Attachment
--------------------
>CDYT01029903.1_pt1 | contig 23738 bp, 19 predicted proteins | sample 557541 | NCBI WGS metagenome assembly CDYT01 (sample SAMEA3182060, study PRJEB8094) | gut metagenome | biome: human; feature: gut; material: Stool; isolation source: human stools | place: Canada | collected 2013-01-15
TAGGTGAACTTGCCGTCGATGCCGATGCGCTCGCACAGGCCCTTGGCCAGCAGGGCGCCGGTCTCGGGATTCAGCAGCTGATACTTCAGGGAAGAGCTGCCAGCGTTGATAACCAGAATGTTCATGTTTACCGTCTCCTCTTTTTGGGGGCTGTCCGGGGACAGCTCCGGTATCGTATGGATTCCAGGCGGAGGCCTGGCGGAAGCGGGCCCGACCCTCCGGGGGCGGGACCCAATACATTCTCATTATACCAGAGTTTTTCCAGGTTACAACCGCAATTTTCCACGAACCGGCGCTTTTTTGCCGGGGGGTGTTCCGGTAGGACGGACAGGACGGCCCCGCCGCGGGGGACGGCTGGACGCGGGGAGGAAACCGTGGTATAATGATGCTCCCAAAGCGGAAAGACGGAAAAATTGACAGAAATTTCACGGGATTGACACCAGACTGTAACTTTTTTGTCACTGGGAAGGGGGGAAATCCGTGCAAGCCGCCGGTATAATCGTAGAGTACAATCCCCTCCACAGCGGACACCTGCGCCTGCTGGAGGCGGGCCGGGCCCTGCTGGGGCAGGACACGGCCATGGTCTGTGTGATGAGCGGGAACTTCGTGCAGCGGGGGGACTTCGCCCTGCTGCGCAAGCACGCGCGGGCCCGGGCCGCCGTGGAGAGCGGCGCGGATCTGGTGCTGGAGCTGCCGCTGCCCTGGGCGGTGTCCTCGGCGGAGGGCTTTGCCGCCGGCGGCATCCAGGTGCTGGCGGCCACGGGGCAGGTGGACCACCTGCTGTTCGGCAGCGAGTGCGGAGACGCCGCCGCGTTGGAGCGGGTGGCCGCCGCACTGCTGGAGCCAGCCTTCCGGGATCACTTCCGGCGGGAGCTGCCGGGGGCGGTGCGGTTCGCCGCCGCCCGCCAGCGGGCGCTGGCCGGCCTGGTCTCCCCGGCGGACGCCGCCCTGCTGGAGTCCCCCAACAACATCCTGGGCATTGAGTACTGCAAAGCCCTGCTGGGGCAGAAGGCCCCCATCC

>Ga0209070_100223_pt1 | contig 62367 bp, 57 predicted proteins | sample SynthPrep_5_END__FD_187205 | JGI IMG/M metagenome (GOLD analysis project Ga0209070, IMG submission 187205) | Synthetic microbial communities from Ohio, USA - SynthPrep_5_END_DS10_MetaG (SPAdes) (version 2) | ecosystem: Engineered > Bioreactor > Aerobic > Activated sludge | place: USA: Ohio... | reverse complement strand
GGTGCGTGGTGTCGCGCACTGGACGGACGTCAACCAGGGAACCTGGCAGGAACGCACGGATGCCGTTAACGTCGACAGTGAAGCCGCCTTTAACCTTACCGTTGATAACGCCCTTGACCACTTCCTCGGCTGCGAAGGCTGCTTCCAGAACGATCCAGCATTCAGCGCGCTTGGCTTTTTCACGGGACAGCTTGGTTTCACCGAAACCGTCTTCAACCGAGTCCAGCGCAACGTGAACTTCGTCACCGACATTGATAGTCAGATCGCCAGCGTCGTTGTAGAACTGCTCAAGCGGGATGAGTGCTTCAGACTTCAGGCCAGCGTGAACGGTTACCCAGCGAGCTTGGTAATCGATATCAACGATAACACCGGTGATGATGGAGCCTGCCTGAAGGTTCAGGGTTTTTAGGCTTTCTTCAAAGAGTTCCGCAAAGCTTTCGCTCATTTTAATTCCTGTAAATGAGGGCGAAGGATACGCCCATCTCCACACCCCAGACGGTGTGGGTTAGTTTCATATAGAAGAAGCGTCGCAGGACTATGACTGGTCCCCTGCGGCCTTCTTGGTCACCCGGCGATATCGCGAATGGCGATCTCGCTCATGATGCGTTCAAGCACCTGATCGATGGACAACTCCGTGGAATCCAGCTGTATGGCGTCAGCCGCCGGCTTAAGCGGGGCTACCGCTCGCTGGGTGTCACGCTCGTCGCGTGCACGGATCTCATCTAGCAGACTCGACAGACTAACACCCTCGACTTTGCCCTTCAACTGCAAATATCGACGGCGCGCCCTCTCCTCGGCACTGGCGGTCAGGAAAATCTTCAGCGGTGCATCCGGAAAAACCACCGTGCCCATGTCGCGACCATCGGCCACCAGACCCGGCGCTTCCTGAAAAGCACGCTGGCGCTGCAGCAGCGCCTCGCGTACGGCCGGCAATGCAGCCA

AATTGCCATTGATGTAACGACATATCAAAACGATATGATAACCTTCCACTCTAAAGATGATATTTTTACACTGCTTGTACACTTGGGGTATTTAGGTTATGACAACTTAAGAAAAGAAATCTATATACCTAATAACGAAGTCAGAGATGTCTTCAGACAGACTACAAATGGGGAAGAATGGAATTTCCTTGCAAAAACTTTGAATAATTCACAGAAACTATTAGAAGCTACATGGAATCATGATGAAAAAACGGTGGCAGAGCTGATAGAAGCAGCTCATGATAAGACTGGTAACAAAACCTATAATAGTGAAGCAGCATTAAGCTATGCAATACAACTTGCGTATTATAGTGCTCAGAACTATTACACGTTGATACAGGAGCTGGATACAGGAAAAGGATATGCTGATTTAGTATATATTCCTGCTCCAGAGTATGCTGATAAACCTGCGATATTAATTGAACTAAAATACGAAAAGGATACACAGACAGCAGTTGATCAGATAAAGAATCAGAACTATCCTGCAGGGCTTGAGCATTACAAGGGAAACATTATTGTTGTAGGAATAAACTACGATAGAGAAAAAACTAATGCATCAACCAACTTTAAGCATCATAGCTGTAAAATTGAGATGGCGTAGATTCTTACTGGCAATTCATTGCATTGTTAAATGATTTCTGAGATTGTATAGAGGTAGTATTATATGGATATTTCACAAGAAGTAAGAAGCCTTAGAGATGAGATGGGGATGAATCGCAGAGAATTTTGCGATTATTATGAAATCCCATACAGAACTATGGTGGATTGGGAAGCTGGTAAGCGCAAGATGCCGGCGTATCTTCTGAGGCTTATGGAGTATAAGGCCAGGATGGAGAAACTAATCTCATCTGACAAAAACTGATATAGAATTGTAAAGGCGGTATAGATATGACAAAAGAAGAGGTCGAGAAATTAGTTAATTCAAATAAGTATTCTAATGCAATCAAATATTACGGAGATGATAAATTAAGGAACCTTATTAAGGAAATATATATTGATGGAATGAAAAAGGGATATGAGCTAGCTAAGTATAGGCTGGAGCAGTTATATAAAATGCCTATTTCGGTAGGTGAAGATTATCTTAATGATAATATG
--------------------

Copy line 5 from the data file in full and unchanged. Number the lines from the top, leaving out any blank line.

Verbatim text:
AATTGCCATTGATGTAACGACATATCAAAACGATATGATAACCTTCCACTCTAAAGATGATATTTTTACACTGCTTGTACACTTGGGGTATTTAGGTTATGACAACTTAAGAAAAGAAATCTATATACCTAATAACGAAGTCAGAGATGTCTTCAGACAGACTACAAATGGGGAAGAATGGAATTTCCTTGCAAAAACTTTGAATAATTCACAGAAACTATTAGAAGCTACATGGAATCATGATGAAAAAACGGTGGCAGAGCTGATAGAAGCAGCTCATGATAAGACTGGTAACAAAACCTATAATAGTGAAGCAGCATTAAGCTATGCAATACAACTTGCGTATTATAGTGCTCAGAACTATTACACGTTGATACAGGAGCTGGATACAGGAAAAGGATATGCTGATTTAGTATATATTCCTGCTCCAGAGTATGCTGATAAACCTGCGATATTAATTGAACTAAAATACGAAAAGGATACACAGACAGCAGTTGATCAGATAAAGAATCAGAACTATCCTGCAGGGCTTGAGCATTACAAGGGAAACATTATTGTTGTAGGAATAAACTACGATAGAGAAAAAACTAATGCATCAACCAACTTTAAGCATCATAGCTGTAAAATTGAGATGGCGTAGATTCTTACTGGCAATTCATTGCATTGTTAAATGATTTCTGAGATTGTATAGAGGTAGTATTATATGGATATTTCACAAGAAGTAAGAAGCCTTAGAGATGAGATGGGGATGAATCGCAGAGAATTTTGCGATTATTATGAAATCCCATACAGAACTATGGTGGATTGGGAAGCTGGTAAGCGCAAGATGCCGGCGTATCTTCTGAGGCTTATGGAGTATAAGGCCAGGATGGAGAAACTAATCTCATCTGACAAAAACTGATATAGAATTGTAAAGGCGGTATAGATATGACAAAAGAAGAGGTCGAGAAATTAGTTAATTCAAATAAGTATTCTAATGCAATCAAATATTACGGAGATGATAAATTAAGGAACCTTATTAAGGAAATATATATTGATGGAATGAAAAAGGGATATGAGCTAGCTAAGTATAGGCTGGAGCAGTTATATAAAATGCCTATTTCGGTAGGTGAAGATTATCTTAATGATAATATG